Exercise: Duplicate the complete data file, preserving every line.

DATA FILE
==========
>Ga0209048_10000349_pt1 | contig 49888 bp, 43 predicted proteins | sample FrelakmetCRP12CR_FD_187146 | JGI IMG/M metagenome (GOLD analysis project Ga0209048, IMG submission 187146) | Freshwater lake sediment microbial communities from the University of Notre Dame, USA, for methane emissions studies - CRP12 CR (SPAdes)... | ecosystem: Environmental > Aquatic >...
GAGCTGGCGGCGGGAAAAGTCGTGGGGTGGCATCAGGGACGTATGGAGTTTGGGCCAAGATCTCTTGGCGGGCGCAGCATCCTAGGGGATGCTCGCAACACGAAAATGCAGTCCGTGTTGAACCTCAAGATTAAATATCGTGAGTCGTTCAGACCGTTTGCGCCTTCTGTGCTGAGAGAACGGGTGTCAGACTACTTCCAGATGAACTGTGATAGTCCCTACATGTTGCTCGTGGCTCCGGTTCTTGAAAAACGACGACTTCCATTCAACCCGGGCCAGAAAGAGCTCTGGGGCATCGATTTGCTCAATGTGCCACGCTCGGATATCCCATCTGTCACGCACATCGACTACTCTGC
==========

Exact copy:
>Ga0209048_10000349_pt1 | contig 49888 bp, 43 predicted proteins | sample FrelakmetCRP12CR_FD_187146 | JGI IMG/M metagenome (GOLD analysis project Ga0209048, IMG submission 187146) | Freshwater lake sediment microbial communities from the University of Notre Dame, USA, for methane emissions studies - CRP12 CR (SPAdes)... | ecosystem: Environmental > Aquatic >...
GAGCTGGCGGCGGGAAAAGTCGTGGGGTGGCATCAGGGACGTATGGAGTTTGGGCCAAGATCTCTTGGCGGGCGCAGCATCCTAGGGGATGCTCGCAACACGAAAATGCAGTCCGTGTTGAACCTCAAGATTAAATATCGTGAGTCGTTCAGACCGTTTGCGCCTTCTGTGCTGAGAGAACGGGTGTCAGACTACTTCCAGATGAACTGTGATAGTCCCTACATGTTGCTCGTGGCTCCGGTTCTTGAAAAACGACGACTTCCATTCAACCCGGGCCAGAAAGAGCTCTGGGGCATCGATTTGCTCAATGTGCCACGCTCGGATATCCCATCTGTCACGCACATCGACTACTCTGC